The Cold Weather Workout: Keeping Your Horse Safe
With winter cold now reaching much of the country, keeping your performance horse fit and in work becomes more of a challenge. Even with access to an indoor ring, you’ll need to adjust your horse’s workouts a bit in order to help keep him safe. Is your winter workout up to par? These four tips can help to prevent injuries and keep your horse in steady work so you’re ready for spring.
Proper Warmups and Cool-Downs
As the temperature drops, aim to extend or even double the time of your warmups and cool-downs. If you’ve ever tried to go for a run without stretching or warming up, you understand how stiff and awkward your legs can feel. Warmups help to slowly increase your horse’s body temperature. Pay attention to how your horse feels and only progress to your workout when your horse is supple, focused and moving forward freely.
Evaluating Footing For Safety
Winter weather can quickly change the quality of the footing, and a trip or stumble on frozen ground can easily cause soft tissue injuries or even fractures. Before each ride, walk at least part of the area where you’ll be working to check the footing. If there’s ice present, or if the ground is frozen and rutted, it may be safer to forgo the ride until the conditions improve.
There are a number of ways that you can maintain the footing of an arena or track so you don’t miss out on riding as often. Regular grooming through the winter can help to keep the footing evenly spread and promote drainage. Adding magnesium chloride flakes to your indoor arena footing can also help to prevent freezing, allowing you to get more wintertime use out of the space.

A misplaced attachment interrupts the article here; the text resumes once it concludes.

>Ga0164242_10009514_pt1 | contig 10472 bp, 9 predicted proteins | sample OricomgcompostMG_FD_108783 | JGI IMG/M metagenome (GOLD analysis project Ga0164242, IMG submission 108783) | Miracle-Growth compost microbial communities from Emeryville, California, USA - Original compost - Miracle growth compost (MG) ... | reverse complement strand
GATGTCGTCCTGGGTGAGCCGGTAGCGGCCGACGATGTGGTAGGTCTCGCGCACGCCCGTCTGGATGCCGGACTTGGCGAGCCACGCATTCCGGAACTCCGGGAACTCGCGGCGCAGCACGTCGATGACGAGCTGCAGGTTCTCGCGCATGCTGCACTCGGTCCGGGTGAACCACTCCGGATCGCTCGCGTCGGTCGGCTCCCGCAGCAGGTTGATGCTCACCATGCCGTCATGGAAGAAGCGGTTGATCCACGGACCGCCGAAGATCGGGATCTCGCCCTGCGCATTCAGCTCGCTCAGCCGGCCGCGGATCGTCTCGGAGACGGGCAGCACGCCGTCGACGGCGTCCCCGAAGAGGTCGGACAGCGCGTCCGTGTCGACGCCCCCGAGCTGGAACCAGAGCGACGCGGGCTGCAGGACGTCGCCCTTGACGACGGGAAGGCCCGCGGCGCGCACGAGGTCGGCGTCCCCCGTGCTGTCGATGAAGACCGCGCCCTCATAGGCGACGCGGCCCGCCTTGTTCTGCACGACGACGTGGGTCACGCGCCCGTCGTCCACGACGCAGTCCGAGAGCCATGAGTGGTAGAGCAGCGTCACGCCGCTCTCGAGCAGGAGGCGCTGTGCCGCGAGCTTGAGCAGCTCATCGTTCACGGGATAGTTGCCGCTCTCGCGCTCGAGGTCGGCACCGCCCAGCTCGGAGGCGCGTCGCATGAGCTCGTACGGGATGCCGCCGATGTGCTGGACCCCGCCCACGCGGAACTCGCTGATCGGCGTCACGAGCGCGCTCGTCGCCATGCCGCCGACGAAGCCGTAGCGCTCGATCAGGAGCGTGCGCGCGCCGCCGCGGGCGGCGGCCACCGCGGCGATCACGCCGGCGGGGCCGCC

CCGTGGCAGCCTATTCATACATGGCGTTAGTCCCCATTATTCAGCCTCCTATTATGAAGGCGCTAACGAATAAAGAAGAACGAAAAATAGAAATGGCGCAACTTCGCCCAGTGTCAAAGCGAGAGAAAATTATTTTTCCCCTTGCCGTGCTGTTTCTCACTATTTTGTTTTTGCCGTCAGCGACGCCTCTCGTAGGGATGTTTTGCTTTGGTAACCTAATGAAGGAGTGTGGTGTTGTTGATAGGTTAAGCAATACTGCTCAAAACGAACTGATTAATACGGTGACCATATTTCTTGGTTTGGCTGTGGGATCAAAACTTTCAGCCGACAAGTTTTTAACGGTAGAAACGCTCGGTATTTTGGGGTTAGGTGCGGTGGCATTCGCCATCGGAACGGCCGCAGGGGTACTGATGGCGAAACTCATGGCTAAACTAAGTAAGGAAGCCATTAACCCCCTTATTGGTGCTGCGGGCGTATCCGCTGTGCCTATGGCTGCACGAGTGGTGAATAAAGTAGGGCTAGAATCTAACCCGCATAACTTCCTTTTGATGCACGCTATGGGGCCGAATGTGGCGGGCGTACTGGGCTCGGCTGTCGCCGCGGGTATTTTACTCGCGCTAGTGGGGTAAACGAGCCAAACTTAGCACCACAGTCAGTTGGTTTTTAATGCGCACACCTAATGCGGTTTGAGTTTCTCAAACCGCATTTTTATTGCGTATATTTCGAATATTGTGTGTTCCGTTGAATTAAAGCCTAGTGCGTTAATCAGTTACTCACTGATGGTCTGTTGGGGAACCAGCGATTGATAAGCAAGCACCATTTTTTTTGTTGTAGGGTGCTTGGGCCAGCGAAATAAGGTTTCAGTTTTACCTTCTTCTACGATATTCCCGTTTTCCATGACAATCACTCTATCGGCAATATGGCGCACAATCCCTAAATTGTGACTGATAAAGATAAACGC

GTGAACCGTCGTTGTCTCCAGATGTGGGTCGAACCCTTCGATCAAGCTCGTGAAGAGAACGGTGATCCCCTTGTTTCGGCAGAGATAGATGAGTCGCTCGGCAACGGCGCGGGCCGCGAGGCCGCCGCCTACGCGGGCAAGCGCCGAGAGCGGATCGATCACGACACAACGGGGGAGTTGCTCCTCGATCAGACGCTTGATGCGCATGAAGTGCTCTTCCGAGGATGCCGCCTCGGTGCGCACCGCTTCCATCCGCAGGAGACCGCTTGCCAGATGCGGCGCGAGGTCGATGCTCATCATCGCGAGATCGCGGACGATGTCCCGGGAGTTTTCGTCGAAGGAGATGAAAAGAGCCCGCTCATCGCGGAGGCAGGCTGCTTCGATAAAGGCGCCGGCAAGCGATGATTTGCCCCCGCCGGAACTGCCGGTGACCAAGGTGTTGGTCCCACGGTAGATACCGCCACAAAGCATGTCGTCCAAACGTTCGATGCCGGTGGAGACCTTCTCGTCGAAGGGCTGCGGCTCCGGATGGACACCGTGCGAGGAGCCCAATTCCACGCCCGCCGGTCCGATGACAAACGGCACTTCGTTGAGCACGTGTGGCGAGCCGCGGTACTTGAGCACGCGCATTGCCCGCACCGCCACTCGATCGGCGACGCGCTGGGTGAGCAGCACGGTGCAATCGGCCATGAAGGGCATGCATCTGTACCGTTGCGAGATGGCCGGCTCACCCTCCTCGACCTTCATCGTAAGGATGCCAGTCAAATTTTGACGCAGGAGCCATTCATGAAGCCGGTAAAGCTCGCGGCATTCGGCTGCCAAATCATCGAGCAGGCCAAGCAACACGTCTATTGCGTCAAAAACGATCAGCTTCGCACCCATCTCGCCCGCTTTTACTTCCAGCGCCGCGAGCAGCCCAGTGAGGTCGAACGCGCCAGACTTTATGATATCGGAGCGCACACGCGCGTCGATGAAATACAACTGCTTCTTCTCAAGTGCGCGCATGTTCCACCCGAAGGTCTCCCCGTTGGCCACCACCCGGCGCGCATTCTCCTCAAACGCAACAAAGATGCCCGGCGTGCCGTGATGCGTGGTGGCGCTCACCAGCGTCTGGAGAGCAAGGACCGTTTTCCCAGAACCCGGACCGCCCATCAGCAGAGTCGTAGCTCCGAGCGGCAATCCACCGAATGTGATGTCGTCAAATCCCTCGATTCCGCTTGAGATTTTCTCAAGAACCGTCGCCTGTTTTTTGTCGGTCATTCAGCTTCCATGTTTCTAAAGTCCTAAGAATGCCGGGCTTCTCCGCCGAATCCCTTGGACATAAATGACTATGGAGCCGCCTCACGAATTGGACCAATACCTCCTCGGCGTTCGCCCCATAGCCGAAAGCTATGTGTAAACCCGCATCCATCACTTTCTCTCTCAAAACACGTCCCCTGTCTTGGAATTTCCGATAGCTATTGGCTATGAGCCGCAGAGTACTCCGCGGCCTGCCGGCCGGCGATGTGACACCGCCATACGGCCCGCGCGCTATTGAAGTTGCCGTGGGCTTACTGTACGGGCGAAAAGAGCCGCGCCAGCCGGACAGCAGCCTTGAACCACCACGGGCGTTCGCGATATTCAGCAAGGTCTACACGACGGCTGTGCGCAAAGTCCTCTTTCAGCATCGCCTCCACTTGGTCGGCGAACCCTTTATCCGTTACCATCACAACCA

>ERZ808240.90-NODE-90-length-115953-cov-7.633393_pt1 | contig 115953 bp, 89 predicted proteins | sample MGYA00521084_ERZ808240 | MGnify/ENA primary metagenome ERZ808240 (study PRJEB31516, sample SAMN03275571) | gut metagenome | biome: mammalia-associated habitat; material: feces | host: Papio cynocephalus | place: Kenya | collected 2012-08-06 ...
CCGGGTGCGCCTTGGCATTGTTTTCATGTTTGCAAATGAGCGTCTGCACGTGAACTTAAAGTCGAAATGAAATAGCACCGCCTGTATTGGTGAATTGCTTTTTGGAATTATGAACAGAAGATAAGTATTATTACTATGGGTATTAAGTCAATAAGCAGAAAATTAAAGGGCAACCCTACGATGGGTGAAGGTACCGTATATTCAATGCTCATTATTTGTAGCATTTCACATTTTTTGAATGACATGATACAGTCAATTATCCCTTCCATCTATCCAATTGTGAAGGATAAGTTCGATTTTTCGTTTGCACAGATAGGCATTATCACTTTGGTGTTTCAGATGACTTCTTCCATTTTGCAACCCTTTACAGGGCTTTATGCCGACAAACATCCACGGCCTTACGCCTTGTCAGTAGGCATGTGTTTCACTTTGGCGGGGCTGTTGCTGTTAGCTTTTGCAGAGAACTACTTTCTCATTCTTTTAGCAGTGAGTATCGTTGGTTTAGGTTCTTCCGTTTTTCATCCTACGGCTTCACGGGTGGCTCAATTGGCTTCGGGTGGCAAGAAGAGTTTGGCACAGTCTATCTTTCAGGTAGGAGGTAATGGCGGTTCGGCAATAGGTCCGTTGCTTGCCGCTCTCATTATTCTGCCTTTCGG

Dealing With Bitter Cold
Bitterly cold temperatures can be hard on your performance horse, and you may need to shorten or forgo the workout for your horse’s safety and comfort. The main challenge of exercising a horse in extreme cold is the large volume of air that your horse takes in, and the effect it has on your horse’s lungs and airway. According to a study performed at Oklahoma State University, horses that cantered for five minutes in cold air experienced airway changes that may lead to the development of chronic airway disease.
Cold weather can also increase exercise-induced pulmonary hemorrhaging (EIPH), or bleeding. BleederShield promotes the repair of EIPH-damaged lungs, and supports healthy lung function in both race and competition horses. It’s an easy way to support your horse’s health during winter training.
When temperatures dip below freezing, adjust your workouts to compensate. Try to work your horse during the warmest part of the day, and you may need to scale back the intensity of the workouts. When the air is so cold that it hurts to breathe, then it may be best to cancel training sessions until temperatures rise.
Monitoring Your Horse
Careful monitoring can help you to get a sense of how well your horse is coping with the weather and with training. Watch for labored breathing, lack of energy, reluctance to move forward, unusual fatigue and overall body stiffness. These are all signs that your horse may be having trouble.
Flexibility is key in keeping a performance horse in work through the winter. Remember that even long walking sessions can be beneficial to your horse, so adjust your training to the weather and conditions in order to minimize the chance of injury.
If your horse is a bleeder, learn more about how BleederShield can help with your horse’s winter workouts, and order today.
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